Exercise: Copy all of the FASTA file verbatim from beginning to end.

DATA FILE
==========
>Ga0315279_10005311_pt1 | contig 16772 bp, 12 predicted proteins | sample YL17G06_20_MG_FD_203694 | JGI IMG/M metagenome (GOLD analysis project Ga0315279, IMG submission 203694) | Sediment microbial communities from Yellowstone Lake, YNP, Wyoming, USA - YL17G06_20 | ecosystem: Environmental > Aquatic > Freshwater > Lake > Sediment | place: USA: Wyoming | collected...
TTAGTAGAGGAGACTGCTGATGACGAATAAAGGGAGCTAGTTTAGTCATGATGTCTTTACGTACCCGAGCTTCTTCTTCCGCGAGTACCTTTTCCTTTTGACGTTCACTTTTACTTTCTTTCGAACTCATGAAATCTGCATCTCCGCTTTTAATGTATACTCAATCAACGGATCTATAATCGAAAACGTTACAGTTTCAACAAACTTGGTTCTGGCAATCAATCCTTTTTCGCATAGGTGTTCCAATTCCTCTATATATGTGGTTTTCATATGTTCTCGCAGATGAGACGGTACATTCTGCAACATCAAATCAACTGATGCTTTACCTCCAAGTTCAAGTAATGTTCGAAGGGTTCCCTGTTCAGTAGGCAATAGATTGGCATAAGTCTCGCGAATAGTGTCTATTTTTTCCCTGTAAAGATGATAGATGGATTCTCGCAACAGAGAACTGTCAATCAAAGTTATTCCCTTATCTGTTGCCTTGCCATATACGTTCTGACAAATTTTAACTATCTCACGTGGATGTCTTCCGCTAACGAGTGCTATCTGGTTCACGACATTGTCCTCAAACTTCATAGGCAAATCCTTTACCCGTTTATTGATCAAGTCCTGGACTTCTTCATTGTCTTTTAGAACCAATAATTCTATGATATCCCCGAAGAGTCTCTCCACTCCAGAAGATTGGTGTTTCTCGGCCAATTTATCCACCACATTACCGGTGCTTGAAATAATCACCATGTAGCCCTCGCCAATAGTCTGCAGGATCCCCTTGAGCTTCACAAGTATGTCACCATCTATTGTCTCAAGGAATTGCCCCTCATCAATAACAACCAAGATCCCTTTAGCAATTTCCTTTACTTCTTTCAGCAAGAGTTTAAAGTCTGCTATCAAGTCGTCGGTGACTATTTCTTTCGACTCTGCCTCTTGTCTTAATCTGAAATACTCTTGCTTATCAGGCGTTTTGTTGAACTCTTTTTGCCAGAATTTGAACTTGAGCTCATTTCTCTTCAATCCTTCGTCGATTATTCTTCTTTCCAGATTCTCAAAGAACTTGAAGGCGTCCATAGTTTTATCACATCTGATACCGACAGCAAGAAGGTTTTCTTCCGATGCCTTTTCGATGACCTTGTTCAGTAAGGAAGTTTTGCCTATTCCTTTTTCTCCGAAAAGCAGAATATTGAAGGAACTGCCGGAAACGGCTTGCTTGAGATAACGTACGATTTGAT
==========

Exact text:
>Ga0315279_10005311_pt1 | contig 16772 bp, 12 predicted proteins | sample YL17G06_20_MG_FD_203694 | JGI IMG/M metagenome (GOLD analysis project Ga0315279, IMG submission 203694) | Sediment microbial communities from Yellowstone Lake, YNP, Wyoming, USA - YL17G06_20 | ecosystem: Environmental > Aquatic > Freshwater > Lake > Sediment | place: USA: Wyoming | collected...
TTAGTAGAGGAGACTGCTGATGACGAATAAAGGGAGCTAGTTTAGTCATGATGTCTTTACGTACCCGAGCTTCTTCTTCCGCGAGTACCTTTTCCTTTTGACGTTCACTTTTACTTTCTTTCGAACTCATGAAATCTGCATCTCCGCTTTTAATGTATACTCAATCAACGGATCTATAATCGAAAACGTTACAGTTTCAACAAACTTGGTTCTGGCAATCAATCCTTTTTCGCATAGGTGTTCCAATTCCTCTATATATGTGGTTTTCATATGTTCTCGCAGATGAGACGGTACATTCTGCAACATCAAATCAACTGATGCTTTACCTCCAAGTTCAAGTAATGTTCGAAGGGTTCCCTGTTCAGTAGGCAATAGATTGGCATAAGTCTCGCGAATAGTGTCTATTTTTTCCCTGTAAAGATGATAGATGGATTCTCGCAACAGAGAACTGTCAATCAAAGTTATTCCCTTATCTGTTGCCTTGCCATATACGTTCTGACAAATTTTAACTATCTCACGTGGATGTCTTCCGCTAACGAGTGCTATCTGGTTCACGACATTGTCCTCAAACTTCATAGGCAAATCCTTTACCCGTTTATTGATCAAGTCCTGGACTTCTTCATTGTCTTTTAGAACCAATAATTCTATGATATCCCCGAAGAGTCTCTCCACTCCAGAAGATTGGTGTTTCTCGGCCAATTTATCCACCACATTACCGGTGCTTGAAATAATCACCATGTAGCCCTCGCCAATAGTCTGCAGGATCCCCTTGAGCTTCACAAGTATGTCACCATCTATTGTCTCAAGGAATTGCCCCTCATCAATAACAACCAAGATCCCTTTAGCAATTTCCTTTACTTCTTTCAGCAAGAGTTTAAAGTCTGCTATCAAGTCGTCGGTGACTATTTCTTTCGACTCTGCCTCTTGTCTTAATCTGAAATACTCTTGCTTATCAGGCGTTTTGTTGAACTCTTTTTGCCAGAATTTGAACTTGAGCTCATTTCTCTTCAATCCTTCGTCGATTATTCTTCTTTCCAGATTCTCAAAGAACTTGAAGGCGTCCATAGTTTTATCACATCTGATACCGACAGCAAGAAGGTTTTCTTCCGATGCCTTTTCGATGACCTTGTTCAGTAAGGAAGTTTTGCCTATTCCTTTTTCTCCGAAAAGCAGAATATTGAAGGAACTGCCGGAAACGGCTTGCTTGAGATAACGTACGATTTGAT